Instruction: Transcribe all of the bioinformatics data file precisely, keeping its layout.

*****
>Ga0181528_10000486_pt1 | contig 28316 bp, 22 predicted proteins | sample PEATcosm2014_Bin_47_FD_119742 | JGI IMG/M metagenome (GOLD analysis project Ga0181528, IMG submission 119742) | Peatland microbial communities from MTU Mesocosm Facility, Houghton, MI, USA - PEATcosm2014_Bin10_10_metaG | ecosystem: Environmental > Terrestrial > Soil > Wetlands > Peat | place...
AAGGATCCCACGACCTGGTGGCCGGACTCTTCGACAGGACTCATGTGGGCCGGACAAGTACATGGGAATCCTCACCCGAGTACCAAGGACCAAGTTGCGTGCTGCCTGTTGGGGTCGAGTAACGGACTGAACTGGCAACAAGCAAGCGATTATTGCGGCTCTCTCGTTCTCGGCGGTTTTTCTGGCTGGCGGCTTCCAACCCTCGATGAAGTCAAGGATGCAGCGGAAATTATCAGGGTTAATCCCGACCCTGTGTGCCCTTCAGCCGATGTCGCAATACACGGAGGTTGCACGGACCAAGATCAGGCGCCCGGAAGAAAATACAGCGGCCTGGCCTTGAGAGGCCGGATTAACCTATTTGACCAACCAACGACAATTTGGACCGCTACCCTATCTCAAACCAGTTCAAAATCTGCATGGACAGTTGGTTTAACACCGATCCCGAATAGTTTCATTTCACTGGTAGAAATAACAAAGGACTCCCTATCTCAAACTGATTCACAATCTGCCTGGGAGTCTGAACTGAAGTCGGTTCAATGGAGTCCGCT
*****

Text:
>Ga0181528_10000486_pt1 | contig 28316 bp, 22 predicted proteins | sample PEATcosm2014_Bin_47_FD_119742 | JGI IMG/M metagenome (GOLD analysis project Ga0181528, IMG submission 119742) | Peatland microbial communities from MTU Mesocosm Facility, Houghton, MI, USA - PEATcosm2014_Bin10_10_metaG | ecosystem: Environmental > Terrestrial > Soil > Wetlands > Peat | place...
AAGGATCCCACGACCTGGTGGCCGGACTCTTCGACAGGACTCATGTGGGCCGGACAAGTACATGGGAATCCTCACCCGAGTACCAAGGACCAAGTTGCGTGCTGCCTGTTGGGGTCGAGTAACGGACTGAACTGGCAACAAGCAAGCGATTATTGCGGCTCTCTCGTTCTCGGCGGTTTTTCTGGCTGGCGGCTTCCAACCCTCGATGAAGTCAAGGATGCAGCGGAAATTATCAGGGTTAATCCCGACCCTGTGTGCCCTTCAGCCGATGTCGCAATACACGGAGGTTGCACGGACCAAGATCAGGCGCCCGGAAGAAAATACAGCGGCCTGGCCTTGAGAGGCCGGATTAACCTATTTGACCAACCAACGACAATTTGGACCGCTACCCTATCTCAAACCAGTTCAAAATCTGCATGGACAGTTGGTTTAACACCGATCCCGAATAGTTTCATTTCACTGGTAGAAATAACAAAGGACTCCCTATCTCAAACTGATTCACAATCTGCCTGGGAGTCTGAACTGAAGTCGGTTCAATGGAGTCCGCT